Fixed Income Investments
Fixed Income Investments are ideal for a steady, stream of returns over predetermined time periods.
Besides traditional fixed income investments there are several such investment opportunities through alternative investments now accessible to residents of Ontario.
Fixed Income Investments
Although they usually offer single digit returns, fixed income investments have several advantages. Many are relatively low-risk investments that provide a steady income for a predetermined period. Many are tax-exempt or tax-deferred. Fixed income investments can be used to diversify portfolios.
During periods of financial crisis or when interest rates are dropping, these investments may offer a relatively steady rate of return as compared to other financial ventures.
The main disadvantage of these investments is that the capital is tied up for a fixed period.
Fixed Income Funds
There are several types of traditional Fixed Income Investments, including:
Annuities – Money invested for a fixed time period, during which you are guaranteed a check every month. Penalties are charged if you want to withdraw funds before the maturity.
Municipal Bonds – The minimum investment is usually large and they offer a specific yield after a designated period. Used by the government to fund public projects.
Certificate of Deposit (CD) – Investment offering fixed return. Useful for time-specified plans.
Money Market Accounts – Higher minimum balance and interest rates as regular saving plans. You can, however, withdraw a specific amount per month.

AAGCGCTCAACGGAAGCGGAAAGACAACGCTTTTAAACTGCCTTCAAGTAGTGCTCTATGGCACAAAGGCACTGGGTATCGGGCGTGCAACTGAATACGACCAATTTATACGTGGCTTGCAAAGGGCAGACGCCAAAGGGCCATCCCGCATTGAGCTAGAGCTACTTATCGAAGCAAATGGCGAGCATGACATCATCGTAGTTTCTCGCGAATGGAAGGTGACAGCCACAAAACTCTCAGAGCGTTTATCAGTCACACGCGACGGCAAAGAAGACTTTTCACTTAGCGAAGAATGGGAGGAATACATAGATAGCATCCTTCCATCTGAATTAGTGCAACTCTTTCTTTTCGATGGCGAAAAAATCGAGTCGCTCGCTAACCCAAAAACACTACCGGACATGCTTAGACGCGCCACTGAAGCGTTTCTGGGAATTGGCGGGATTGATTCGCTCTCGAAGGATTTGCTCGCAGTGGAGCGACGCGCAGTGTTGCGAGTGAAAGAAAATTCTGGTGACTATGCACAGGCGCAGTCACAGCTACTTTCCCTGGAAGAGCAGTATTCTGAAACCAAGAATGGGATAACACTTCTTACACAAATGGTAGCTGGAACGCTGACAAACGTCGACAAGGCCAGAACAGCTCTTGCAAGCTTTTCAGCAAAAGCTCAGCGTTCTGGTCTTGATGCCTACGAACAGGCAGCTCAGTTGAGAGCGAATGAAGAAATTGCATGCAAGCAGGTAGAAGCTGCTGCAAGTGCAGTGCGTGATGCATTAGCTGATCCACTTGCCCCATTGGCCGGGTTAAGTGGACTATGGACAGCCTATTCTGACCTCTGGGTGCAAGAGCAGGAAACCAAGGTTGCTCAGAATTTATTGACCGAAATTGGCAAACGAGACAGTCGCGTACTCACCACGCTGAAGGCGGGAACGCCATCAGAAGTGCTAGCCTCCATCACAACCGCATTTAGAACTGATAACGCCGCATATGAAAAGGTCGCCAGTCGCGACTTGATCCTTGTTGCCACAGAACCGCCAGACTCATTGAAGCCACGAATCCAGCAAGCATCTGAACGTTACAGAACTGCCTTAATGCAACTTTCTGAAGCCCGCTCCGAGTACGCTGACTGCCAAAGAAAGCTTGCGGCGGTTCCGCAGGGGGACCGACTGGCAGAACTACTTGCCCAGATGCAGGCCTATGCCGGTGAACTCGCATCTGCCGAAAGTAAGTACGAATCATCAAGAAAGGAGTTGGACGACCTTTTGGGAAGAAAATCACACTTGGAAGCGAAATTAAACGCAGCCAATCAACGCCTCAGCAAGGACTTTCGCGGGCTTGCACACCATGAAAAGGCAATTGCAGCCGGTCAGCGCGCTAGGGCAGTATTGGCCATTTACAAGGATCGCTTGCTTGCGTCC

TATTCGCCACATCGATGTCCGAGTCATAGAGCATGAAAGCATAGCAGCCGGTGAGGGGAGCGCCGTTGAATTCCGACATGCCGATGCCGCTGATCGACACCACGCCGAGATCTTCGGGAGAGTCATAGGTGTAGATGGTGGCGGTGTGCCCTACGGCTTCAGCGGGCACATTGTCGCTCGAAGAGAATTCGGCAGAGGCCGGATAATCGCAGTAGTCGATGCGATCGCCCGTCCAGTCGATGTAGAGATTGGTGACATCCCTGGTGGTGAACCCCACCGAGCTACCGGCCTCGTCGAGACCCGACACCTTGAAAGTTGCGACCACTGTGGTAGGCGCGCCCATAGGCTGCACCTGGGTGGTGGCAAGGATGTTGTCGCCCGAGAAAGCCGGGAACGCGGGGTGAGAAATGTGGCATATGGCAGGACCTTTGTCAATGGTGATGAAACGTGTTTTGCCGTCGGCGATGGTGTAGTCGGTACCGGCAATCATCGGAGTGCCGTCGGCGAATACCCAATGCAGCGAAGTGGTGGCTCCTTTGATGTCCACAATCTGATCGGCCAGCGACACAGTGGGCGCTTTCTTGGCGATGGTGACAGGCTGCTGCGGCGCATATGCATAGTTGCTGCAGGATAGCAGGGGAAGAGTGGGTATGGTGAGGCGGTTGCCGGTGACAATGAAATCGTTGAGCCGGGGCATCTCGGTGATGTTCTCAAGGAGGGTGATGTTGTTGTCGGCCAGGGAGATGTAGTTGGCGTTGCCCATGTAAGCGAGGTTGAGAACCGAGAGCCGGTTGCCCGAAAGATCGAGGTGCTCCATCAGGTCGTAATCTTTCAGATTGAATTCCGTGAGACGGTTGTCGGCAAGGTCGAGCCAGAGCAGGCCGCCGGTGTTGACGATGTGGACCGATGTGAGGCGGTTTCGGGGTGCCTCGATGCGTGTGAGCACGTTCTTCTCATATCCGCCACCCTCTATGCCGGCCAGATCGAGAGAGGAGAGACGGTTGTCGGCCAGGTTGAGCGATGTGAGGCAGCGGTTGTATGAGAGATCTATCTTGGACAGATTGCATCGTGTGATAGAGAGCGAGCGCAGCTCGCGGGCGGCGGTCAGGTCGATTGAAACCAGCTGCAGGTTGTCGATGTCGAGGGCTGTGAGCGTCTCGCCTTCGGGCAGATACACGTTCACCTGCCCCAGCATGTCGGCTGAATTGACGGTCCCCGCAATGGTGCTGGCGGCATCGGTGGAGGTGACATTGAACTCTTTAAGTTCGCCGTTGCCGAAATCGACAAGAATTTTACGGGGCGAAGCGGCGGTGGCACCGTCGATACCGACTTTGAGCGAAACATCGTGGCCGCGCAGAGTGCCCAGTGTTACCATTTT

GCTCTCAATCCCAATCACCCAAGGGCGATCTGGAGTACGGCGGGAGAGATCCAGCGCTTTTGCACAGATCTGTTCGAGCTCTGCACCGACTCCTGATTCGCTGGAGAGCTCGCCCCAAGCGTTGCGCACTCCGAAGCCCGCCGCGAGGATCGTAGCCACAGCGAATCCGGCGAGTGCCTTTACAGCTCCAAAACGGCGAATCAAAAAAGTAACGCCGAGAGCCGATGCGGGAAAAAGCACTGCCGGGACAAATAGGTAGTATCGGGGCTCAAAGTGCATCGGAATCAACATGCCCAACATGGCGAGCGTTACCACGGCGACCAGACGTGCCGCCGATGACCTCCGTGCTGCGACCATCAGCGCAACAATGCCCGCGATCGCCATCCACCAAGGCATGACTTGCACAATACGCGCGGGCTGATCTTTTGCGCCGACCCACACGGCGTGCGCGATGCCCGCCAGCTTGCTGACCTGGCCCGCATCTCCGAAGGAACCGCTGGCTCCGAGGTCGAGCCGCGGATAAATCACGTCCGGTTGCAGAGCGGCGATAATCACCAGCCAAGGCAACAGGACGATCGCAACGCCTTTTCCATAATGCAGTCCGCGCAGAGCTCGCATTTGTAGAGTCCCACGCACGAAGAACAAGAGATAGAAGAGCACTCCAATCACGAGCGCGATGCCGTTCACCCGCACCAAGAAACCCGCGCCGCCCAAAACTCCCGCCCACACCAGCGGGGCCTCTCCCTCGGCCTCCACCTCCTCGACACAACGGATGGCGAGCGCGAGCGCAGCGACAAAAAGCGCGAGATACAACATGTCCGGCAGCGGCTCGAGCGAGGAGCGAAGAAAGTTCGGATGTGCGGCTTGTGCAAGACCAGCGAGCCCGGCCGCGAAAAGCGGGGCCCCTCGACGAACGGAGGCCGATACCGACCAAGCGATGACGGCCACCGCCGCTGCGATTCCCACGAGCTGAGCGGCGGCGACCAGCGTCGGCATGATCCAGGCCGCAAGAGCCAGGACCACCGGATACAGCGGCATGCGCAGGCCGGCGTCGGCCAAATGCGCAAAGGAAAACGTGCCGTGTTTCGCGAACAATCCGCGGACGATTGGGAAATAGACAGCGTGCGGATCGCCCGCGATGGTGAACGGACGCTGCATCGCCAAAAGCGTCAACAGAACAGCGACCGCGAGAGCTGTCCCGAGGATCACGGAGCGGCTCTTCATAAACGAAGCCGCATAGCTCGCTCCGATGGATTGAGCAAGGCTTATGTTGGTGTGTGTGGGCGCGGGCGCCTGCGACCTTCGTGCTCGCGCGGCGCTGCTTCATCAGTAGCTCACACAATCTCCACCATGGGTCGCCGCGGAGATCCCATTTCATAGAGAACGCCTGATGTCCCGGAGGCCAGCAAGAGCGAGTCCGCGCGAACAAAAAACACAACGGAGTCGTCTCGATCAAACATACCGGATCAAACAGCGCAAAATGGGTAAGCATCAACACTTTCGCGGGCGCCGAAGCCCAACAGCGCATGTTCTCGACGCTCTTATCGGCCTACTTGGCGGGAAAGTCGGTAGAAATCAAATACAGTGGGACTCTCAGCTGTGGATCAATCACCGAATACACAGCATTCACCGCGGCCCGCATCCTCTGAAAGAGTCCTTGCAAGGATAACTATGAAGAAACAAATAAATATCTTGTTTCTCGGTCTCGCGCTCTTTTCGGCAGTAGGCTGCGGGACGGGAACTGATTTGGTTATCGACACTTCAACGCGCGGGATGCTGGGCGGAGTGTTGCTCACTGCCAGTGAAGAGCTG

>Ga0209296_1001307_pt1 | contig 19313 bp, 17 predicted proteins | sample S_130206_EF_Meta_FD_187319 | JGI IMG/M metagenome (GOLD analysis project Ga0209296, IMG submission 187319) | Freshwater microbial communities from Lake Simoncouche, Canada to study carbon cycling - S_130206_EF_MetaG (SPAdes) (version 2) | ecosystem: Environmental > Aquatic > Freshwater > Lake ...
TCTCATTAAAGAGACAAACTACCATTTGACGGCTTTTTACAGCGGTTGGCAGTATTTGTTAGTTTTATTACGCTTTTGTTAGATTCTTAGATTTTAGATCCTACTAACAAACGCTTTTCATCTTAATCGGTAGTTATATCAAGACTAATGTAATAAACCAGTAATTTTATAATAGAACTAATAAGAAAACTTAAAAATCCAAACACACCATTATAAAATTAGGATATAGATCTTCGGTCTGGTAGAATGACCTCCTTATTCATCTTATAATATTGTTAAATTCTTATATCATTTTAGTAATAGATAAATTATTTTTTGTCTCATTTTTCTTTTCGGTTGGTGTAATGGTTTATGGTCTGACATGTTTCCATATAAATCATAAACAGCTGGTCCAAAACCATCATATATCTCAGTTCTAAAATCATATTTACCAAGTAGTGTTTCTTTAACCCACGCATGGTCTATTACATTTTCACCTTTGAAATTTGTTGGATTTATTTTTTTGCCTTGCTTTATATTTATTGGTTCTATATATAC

Treasury Bills (T-Bills) – Fixed-interest government debt security. Interests paid semi-annually. T bills are the safest type of short-term debt instrument issued by a federal government. Ideal for investors seeking a 1- to 12- month investment period, T-bills are highly liquid and very secure.
Guaranteed Investment Certificates (GICs) – GIC is a low-risk investment issued by a trust company or bank and has a fixed yield and term. The Canada Deposit Insurance Corporation (CDIC) insures many GICs for interest and principal that total up to $100,000. GICs are only redeemable at the end of the term.
Banker’s Acceptances (BAs) – BAs are short-term promissory notes issued by a corporation. The notes are accepted and guaranteed by a major Chartered Bank. BAs offer higher quality and liquidity than most commercial paper issues and the yields are superior to Treasury Bills.
NHA Mortgage-Backed Securities (MBS) – A National Housing Act (NHA) MBS combines the features of residential mortgages and Canadian government bonds. MBS investors receive monthly income that includes both mortgage principal and interest payments from a pool of mortgages.
There are several types of fixed income investment plans
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